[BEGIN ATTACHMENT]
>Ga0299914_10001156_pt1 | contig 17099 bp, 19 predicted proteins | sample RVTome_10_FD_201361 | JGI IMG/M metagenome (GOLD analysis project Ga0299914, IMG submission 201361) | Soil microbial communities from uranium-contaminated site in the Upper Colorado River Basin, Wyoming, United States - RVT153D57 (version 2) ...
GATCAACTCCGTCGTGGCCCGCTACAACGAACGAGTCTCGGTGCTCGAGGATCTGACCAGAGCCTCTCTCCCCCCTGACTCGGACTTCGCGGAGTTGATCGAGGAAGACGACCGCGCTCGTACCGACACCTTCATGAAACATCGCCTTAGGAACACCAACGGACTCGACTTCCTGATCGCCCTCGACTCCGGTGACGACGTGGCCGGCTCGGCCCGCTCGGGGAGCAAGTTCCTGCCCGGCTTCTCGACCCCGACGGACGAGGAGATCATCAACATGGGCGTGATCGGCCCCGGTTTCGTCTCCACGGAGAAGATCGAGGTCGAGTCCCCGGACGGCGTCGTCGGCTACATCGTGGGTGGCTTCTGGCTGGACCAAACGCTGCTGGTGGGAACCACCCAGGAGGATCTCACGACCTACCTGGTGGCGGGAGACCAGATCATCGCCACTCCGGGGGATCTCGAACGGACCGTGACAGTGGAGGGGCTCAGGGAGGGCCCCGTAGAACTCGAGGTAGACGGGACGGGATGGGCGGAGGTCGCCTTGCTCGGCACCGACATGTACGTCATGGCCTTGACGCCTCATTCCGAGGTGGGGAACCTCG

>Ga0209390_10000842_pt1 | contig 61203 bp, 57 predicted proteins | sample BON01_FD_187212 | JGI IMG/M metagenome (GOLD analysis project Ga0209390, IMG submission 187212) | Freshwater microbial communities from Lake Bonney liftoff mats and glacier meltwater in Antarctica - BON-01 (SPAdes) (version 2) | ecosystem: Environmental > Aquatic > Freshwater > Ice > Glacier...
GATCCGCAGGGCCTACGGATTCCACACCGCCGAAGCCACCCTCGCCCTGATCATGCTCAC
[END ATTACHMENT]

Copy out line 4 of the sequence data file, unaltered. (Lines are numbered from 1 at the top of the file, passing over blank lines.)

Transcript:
GATCCGCAGGGCCTACGGATTCCACACCGCCGAAGCCACCCTCGCCCTGATCATGCTCAC